In November 2006, the people of the purple-hued state of Virginia succumbed to their ruddier tendencies and voted to pass the Virginia Marriage Amendment banning same-sex marriage and civil unions. At the time, states were busy popping off same-sex marriage bans—six other states rushed to enshrine discrimination in their constitutions that election cycle—and Virginia’s passed with a hefty 57 percent of the vote. In a fit of complacency, Victoria Cobb, executive director (now president) of the Family Foundation, which helped whip up support for the ban, crowed: “We can say once and for all that Virginians have rejected redefining marriage.”
Well, not so fast. On January 31, US District Court Judge Michael Urbanski ruled that a lawsuit brought by the American Civil Liberties Union and Lambda Legal on behalf of two lesbian couples challenging Virginia’s gay-marriage ban should be expanded into a class action covering as many as 15,000 couples. That’s the estimated number of same-sex couples in the state who are currently barred from marrying or whose legal marriages, solemnized in other states, are not recognized.
Then, on February 4, as The Nation went to press, District Court Judge Arenda L. Wright Allen heard arguments in Bostic v. Rainey, another closely watched Virginia case brought on behalf of two same-sex couples. This suit similarly argues that the Old Dominion’s marriage ban is unconstitutional and should be overturned.
In a sign of the momentum building behind the case, attorneys David Boies and Theodore Olsen, the odd-couple power duo who helped knock out California’s Proposition 8, adopted Bostic v. Rainey in September 2013. And in January, the state’s newly elected attorney general, Mark Herring, boldly announced that his office would not defend Virginia’s marriage-is-between-a-man-and-a-woman dictum and would instead back the plaintiffs. “I cannot and will not defend a law that violates Virginians’ fundamental constitutional rights,” Herring said. It’s worth noting that just seven years earlier, as a Democratic state senator, Herring sided with the forces of discrimination and voted for the offending amendment.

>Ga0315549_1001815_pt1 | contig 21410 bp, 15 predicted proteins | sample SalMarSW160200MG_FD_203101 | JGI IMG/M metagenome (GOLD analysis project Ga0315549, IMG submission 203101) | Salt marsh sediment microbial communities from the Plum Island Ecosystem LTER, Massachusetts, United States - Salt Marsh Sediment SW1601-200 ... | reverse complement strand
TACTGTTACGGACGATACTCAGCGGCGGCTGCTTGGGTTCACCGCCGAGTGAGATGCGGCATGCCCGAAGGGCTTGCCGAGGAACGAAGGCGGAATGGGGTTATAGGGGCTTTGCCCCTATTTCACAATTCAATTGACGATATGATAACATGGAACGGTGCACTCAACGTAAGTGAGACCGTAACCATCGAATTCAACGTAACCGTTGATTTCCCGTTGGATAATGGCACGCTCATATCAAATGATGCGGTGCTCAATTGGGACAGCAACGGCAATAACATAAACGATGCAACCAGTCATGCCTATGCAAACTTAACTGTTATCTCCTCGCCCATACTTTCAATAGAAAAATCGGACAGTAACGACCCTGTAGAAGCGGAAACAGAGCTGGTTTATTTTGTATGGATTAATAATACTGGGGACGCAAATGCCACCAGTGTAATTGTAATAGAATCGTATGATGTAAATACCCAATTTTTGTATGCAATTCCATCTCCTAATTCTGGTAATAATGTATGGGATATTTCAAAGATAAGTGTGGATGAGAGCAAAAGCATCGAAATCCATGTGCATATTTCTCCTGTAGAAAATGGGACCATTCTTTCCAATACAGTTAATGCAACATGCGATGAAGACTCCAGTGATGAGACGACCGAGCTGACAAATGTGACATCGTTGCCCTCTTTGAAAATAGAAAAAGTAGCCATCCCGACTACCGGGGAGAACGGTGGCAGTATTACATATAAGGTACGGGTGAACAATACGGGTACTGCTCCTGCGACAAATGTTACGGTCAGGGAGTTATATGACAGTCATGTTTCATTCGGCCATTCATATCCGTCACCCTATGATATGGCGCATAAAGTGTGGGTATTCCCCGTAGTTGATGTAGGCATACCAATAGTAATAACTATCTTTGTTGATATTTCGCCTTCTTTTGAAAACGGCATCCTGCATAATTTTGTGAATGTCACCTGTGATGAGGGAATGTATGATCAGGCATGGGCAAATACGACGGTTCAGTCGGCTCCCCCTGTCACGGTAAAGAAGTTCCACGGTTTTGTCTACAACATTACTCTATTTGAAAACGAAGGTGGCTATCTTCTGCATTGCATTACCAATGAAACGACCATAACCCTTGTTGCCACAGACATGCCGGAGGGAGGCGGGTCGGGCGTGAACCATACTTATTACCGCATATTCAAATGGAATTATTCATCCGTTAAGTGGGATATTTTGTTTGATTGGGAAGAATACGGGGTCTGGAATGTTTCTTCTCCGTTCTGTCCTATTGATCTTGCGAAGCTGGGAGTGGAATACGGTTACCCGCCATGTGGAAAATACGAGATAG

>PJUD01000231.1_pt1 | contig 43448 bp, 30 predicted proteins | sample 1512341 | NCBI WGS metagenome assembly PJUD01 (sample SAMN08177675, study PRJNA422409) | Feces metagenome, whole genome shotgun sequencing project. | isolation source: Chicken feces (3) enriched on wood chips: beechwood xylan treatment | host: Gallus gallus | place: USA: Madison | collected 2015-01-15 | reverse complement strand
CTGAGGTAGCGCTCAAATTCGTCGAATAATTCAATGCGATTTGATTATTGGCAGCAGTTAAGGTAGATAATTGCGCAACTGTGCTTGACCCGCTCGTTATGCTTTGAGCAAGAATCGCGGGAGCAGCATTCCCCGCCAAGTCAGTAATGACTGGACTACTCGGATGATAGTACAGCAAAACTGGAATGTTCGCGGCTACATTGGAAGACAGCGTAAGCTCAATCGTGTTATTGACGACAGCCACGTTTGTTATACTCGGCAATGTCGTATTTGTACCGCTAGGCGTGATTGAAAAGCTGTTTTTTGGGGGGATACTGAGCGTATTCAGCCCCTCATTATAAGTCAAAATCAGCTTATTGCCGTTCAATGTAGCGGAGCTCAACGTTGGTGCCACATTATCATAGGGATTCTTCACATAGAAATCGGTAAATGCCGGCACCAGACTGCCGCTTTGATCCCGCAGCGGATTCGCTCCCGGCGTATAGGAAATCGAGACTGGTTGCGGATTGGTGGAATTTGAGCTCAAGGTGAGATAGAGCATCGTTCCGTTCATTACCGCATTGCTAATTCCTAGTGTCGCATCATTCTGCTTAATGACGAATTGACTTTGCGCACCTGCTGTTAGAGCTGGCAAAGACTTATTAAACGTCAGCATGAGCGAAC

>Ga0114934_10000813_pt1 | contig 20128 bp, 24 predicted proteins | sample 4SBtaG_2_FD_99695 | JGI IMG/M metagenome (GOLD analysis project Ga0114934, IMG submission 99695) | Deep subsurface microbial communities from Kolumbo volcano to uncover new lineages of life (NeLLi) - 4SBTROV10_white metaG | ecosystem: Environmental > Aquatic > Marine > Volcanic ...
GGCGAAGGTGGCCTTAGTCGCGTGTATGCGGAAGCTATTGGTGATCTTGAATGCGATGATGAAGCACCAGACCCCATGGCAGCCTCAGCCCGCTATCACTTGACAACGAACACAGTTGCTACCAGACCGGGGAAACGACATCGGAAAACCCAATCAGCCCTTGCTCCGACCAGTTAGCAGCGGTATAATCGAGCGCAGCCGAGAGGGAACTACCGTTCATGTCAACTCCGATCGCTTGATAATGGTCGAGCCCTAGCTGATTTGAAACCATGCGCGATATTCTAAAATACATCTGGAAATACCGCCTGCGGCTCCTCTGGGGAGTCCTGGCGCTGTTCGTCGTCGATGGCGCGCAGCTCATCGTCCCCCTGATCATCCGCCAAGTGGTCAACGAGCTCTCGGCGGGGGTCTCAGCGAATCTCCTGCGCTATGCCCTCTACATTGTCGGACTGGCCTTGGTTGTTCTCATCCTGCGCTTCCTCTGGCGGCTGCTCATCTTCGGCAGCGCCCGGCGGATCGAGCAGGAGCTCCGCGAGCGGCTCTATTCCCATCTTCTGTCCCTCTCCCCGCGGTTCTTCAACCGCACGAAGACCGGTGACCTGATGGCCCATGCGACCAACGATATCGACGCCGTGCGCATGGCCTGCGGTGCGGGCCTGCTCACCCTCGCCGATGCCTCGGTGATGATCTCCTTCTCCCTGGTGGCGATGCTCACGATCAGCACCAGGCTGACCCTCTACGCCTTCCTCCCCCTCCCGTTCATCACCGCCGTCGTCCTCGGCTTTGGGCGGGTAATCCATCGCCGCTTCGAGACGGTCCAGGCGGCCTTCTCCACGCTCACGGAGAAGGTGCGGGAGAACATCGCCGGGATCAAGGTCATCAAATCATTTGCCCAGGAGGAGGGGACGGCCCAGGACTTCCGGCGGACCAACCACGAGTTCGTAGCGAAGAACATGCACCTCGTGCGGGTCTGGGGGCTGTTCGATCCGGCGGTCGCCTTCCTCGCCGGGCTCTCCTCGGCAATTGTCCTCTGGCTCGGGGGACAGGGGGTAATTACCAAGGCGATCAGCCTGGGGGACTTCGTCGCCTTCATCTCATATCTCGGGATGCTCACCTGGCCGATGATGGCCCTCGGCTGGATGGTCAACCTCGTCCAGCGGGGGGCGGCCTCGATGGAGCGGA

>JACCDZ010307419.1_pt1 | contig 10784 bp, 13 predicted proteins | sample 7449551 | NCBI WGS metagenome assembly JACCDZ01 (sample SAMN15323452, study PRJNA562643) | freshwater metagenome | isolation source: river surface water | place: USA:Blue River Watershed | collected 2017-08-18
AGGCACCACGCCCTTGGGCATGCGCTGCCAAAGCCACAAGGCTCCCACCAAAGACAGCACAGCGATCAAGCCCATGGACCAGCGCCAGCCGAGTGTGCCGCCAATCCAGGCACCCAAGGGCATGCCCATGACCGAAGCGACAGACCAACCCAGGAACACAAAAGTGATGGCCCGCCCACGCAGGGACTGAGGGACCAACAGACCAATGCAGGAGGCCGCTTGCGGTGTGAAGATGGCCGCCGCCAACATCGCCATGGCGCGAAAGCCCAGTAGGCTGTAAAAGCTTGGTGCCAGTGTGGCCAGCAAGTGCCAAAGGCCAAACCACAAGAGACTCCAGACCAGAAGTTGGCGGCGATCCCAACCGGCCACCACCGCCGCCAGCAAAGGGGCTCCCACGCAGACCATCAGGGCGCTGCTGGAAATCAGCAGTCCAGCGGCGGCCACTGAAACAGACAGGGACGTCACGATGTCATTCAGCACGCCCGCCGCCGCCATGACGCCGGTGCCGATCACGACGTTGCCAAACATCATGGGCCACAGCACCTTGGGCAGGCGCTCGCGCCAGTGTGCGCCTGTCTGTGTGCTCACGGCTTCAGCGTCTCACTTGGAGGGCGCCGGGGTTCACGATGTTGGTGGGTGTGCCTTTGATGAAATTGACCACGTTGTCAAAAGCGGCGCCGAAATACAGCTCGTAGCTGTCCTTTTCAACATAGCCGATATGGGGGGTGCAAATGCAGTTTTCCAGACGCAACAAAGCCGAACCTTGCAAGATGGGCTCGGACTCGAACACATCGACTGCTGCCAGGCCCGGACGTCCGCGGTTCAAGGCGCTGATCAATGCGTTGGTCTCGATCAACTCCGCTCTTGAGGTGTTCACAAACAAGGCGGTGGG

Should either of these cases succeed in striking it down, Virginia could become the first Southern state to allow gay marriage. Some equality watchers have further pegged the suits as potential candidates for the test case that will almost certainly challenge same-sex marriage bans in the Supreme Court one of these days. If that happens, Virginia will find itself in an uncannily familiar role.
Fifty years ago, a similar lawsuit, Loving v. Virginia, burbled up from the muck of intolerance. That suit challenged Virginia’s ban on interracial marriage and, after winding its way to the Supreme Court, smashed the color line that had long circumscribed the acceptable bounds of love and family. It’s a parallel that is not lost on today’s marriage-equality supporters.
“Virginia has argued on the wrong side of some of our nation’s landmark cases—in school desegregation in 1954, on interracial marriage with the 1967 Loving decision, and in 1996 on state-supported single-gender education at VMI,” Herring said in the statement announcing his decision not to defend Virginia’s same-sex marriage ban. “It’s time for the Commonwealth to be on the right side of history and the right side of the law.”